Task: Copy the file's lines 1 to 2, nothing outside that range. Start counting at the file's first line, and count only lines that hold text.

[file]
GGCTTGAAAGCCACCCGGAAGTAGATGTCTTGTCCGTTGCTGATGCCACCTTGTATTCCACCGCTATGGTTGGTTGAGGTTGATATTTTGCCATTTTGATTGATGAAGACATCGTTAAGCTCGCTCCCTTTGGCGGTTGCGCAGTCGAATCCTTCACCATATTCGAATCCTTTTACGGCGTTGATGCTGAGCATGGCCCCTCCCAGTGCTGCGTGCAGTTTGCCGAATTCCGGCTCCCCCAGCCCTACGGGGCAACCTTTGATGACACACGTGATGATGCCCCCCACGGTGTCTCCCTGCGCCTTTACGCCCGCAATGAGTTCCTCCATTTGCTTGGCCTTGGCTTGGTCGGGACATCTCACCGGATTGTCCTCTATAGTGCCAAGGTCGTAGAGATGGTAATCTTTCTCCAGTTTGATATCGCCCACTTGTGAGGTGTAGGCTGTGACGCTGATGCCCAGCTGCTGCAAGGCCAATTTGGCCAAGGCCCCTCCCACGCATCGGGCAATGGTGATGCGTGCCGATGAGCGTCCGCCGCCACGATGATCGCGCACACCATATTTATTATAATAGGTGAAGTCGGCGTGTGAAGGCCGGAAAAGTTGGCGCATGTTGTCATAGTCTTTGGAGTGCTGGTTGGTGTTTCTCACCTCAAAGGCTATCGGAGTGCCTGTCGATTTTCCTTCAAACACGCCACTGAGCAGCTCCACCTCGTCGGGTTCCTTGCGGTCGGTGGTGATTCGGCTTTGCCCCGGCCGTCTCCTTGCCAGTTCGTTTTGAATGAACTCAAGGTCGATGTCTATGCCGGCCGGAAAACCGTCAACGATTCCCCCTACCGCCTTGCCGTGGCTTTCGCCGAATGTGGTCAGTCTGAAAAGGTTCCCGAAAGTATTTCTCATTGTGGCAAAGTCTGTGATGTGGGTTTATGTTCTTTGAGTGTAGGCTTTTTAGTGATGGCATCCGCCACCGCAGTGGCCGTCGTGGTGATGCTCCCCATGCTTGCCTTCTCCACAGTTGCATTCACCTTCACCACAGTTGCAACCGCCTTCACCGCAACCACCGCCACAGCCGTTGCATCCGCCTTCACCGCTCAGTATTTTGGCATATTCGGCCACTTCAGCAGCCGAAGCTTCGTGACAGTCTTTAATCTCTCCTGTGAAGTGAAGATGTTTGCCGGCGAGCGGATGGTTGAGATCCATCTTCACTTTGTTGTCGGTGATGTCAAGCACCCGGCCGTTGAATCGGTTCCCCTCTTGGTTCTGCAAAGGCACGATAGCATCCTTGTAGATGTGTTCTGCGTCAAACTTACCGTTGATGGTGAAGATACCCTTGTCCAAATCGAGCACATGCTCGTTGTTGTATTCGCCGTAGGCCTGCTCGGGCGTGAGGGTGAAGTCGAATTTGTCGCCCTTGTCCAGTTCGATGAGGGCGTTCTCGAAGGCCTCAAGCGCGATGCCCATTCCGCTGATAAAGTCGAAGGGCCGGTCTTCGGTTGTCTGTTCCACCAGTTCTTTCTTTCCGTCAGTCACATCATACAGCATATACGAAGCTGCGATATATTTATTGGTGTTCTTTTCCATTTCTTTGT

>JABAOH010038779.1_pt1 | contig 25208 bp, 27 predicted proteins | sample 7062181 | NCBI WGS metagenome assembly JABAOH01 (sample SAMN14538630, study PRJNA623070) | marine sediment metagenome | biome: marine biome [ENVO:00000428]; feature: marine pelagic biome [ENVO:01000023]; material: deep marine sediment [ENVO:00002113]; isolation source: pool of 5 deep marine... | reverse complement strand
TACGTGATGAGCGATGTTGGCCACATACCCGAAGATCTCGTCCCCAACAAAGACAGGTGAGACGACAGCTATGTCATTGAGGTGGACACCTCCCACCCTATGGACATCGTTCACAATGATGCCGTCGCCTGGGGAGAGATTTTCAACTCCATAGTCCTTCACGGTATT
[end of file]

GGCTTGAAAGCCACCCGGAAGTAGATGTCTTGTCCGTTGCTGATGCCACCTTGTATTCCACCGCTATGGTTGGTTGAGGTTGATATTTTGCCATTTTGATTGATGAAGACATCGTTAAGCTCGCTCCCTTTGGCGGTTGCGCAGTCGAATCCTTCACCATATTCGAATCCTTTTACGGCGTTGATGCTGAGCATGGCCCCTCCCAGTGCTGCGTGCAGTTTGCCGAATTCCGGCTCCCCCAGCCCTACGGGGCAACCTTTGATGACACACGTGATGATGCCCCCCACGGTGTCTCCCTGCGCCTTTACGCCCGCAATGAGTTCCTCCATTTGCTTGGCCTTGGCTTGGTCGGGACATCTCACCGGATTGTCCTCTATAGTGCCAAGGTCGTAGAGATGGTAATCTTTCTCCAGTTTGATATCGCCCACTTGTGAGGTGTAGGCTGTGACGCTGATGCCCAGCTGCTGCAAGGCCAATTTGGCCAAGGCCCCTCCCACGCATCGGGCAATGGTGATGCGTGCCGATGAGCGTCCGCCGCCACGATGATCGCGCACACCATATTTATTATAATAGGTGAAGTCGGCGTGTGAAGGCCGGAAAAGTTGGCGCATGTTGTCATAGTCTTTGGAGTGCTGGTTGGTGTTTCTCACCTCAAAGGCTATCGGAGTGCCTGTCGATTTTCCTTCAAACACGCCACTGAGCAGCTCCACCTCGTCGGGTTCCTTGCGGTCGGTGGTGATTCGGCTTTGCCCCGGCCGTCTCCTTGCCAGTTCGTTTTGAATGAACTCAAGGTCGATGTCTATGCCGGCCGGAAAACCGTCAACGATTCCCCCTACCGCCTTGCCGTGGCTTTCGCCGAATGTGGTCAGTCTGAAAAGGTTCCCGAAAGTATTTCTCATTGTGGCAAAGTCTGTGATGTGGGTTTATGTTCTTTGAGTGTAGGCTTTTTAGTGATGGCATCCGCCACCGCAGTGGCCGTCGTGGTGATGCTCCCCATGCTTGCCTTCTCCACAGTTGCATTCACCTTCACCACAGTTGCAACCGCCTTCACCGCAACCACCGCCACAGCCGTTGCATCCGCCTTCACCGCTCAGTATTTTGGCATATTCGGCCACTTCAGCAGCCGAAGCTTCGTGACAGTCTTTAATCTCTCCTGTGAAGTGAAGATGTTTGCCGGCGAGCGGATGGTTGAGATCCATCTTCACTTTGTTGTCGGTGATGTCAAGCACCCGGCCGTTGAATCGGTTCCCCTCTTGGTTCTGCAAAGGCACGATAGCATCCTTGTAGATGTGTTCTGCGTCAAACTTACCGTTGATGGTGAAGATACCCTTGTCCAAATCGAGCACATGCTCGTTGTTGTATTCGCCGTAGGCCTGCTCGGGCGTGAGGGTGAAGTCGAATTTGTCGCCCTTGTCCAGTTCGATGAGGGCGTTCTCGAAGGCCTCAAGCGCGATGCCCATTCCGCTGATAAAGTCGAAGGGCCGGTCTTCGGTTGTCTGTTCCACCAGTTCTTTCTTTCCGTCAGTCACATCATACAGCATATACGAAGCTGCGATATATTTATTGGTGTTCTTTTCCATTTCTTTGT

>JABAOH010038779.1_pt1 | contig 25208 bp, 27 predicted proteins | sample 7062181 | NCBI WGS metagenome assembly JABAOH01 (sample SAMN14538630, study PRJNA623070) | marine sediment metagenome | biome: marine biome [ENVO:00000428]; feature: marine pelagic biome [ENVO:01000023]; material: deep marine sediment [ENVO:00002113]; isolation source: pool of 5 deep marine... | reverse complement strand